24-11-2003

Georgia, photo: CTKGeorgia, photo: CTK The dramatic weekend events in Georgia culminating in the resignation of President Eduard Sevarnadze fill the front pages of all Czech dailies. "Georgia's Velvet Revolution" reads the lead headline in today's Lidove Noviny. All the papers sport pictures of thousand-strong demonstrations in Tbilisi, reminiscent of the street protests that led to the fall of communism in former Czechoslovakia in 1989.

The papers carry detailed reports of the ethnic conflicts and civil war which racked and impoverished the Black Sea Republic after the fall of the Soviet empire. Shevarnadze's departure marks the end of an era, says Mlada Fronta Dnes, featuring a portrait of the former president from his years in the limelight as the former Soviet President' Michail Gorbachev's chief ally, pro-Western politician and perestroika advocate to the broken man he is today - resented by his people and seen as a symbol of the country's bankrupt economy, widespread corruption and the arrogance of power.

On the domestic front, the papers focus on the weekend party conference of the opposition Civic Democrats, at which the strongest opposition party pledged to overthrow the government as soon as possible. It was an effective show of muscle flexing, but little more, says Hospodarske Noviny. Lidove Noviny is of the same opinion.

The Civic Democrats may claim that they would rule the country better, given the opportunity. But it is clear to one and all that they are unlikely to get it for some time yet, the paper says. This obligatory attack on the governing coalition is no more than you would expect to hear at an opposition party conference, commentators conclude.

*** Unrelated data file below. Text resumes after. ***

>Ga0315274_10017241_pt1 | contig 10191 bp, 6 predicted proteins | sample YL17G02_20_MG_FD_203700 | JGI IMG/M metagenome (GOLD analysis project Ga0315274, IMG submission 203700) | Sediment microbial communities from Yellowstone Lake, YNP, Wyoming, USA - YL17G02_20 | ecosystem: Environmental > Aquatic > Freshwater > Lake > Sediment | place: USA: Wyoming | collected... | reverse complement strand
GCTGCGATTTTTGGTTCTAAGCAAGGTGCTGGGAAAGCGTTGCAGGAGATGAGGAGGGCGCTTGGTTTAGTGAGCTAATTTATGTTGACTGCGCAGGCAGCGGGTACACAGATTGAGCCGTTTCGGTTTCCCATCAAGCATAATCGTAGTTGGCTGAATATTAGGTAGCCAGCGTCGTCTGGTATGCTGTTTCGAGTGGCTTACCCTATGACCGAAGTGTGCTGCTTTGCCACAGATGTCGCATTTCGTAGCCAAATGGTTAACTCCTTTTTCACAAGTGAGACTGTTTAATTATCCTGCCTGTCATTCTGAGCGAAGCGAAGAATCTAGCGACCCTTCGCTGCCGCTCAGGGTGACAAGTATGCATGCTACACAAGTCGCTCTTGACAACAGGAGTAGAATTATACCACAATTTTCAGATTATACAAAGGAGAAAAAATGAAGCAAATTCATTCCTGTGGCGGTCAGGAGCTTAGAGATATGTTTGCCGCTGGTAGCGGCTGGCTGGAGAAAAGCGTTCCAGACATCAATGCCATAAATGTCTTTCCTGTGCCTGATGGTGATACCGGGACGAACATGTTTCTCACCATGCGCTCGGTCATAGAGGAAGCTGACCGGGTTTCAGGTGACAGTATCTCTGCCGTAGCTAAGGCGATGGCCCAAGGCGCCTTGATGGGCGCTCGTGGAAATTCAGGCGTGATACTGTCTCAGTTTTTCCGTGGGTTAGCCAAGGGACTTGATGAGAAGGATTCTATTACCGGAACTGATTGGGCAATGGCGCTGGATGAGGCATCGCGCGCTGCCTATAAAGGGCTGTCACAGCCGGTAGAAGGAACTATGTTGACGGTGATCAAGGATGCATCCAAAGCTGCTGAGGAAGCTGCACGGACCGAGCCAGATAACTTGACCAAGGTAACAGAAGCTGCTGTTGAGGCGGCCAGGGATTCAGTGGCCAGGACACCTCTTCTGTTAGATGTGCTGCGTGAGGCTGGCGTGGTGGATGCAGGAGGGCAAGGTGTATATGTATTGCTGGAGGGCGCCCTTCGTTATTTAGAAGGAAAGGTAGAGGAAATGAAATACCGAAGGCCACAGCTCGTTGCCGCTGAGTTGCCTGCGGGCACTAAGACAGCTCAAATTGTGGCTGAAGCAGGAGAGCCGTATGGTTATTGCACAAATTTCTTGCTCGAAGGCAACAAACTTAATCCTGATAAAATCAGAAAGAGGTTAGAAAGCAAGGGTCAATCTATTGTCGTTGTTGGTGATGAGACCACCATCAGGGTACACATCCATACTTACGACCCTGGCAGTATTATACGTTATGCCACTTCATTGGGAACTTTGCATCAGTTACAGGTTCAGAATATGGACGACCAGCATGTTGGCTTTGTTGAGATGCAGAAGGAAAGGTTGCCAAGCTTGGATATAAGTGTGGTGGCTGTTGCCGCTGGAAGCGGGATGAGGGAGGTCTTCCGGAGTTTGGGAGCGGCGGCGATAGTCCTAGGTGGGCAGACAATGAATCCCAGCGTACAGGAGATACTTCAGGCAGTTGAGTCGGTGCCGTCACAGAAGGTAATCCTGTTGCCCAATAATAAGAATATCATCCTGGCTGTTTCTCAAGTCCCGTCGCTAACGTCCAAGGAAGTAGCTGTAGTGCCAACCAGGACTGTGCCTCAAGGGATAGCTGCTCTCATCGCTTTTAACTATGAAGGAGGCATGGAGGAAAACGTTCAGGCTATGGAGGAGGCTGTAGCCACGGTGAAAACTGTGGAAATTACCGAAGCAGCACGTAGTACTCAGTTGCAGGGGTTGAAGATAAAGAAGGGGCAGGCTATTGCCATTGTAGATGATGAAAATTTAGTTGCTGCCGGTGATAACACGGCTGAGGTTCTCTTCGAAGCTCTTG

Not even a speech at the conference by the new Christian Democrat leader, Miroslav Kalousek, would suggest any pending change. Although under Kalousek's leadership the chances of a possible future coalition with the Civic Democrats are believed to be higher, the man himself has made no promises, and it seems that he is using his present position in the limelight in a way as increase his party's weight in the present governing coalition rather than helping the opposition Civic Democrats, says Lidove Noviny.

On a different topic, Mlada Fronta Dnes has devoted a full page to the travel expenses of parliament deputies and senators. "Parliament ltd. - the country's most expensive travel agency" mocks the paper. It notes that Czech senators and MPs do a great deal of travelling to exotic locations every year - trips costing many millions of crowns - but it is generally extremely difficult to ascertain what their mission is and whether or not it has been fulfilled.

Travelling is one of the perks of the job, says Mlada Fronta Dnes - what is worse is that there appear to be few or no responsibilities linked to it. The paper carries photos of Parliament's biggest "globetrotters" with an example of a typical day's agenda on a trip abroad. The article is sure to make an impression on readers, coming at a time of steep cuts in public spending.

24-11-2003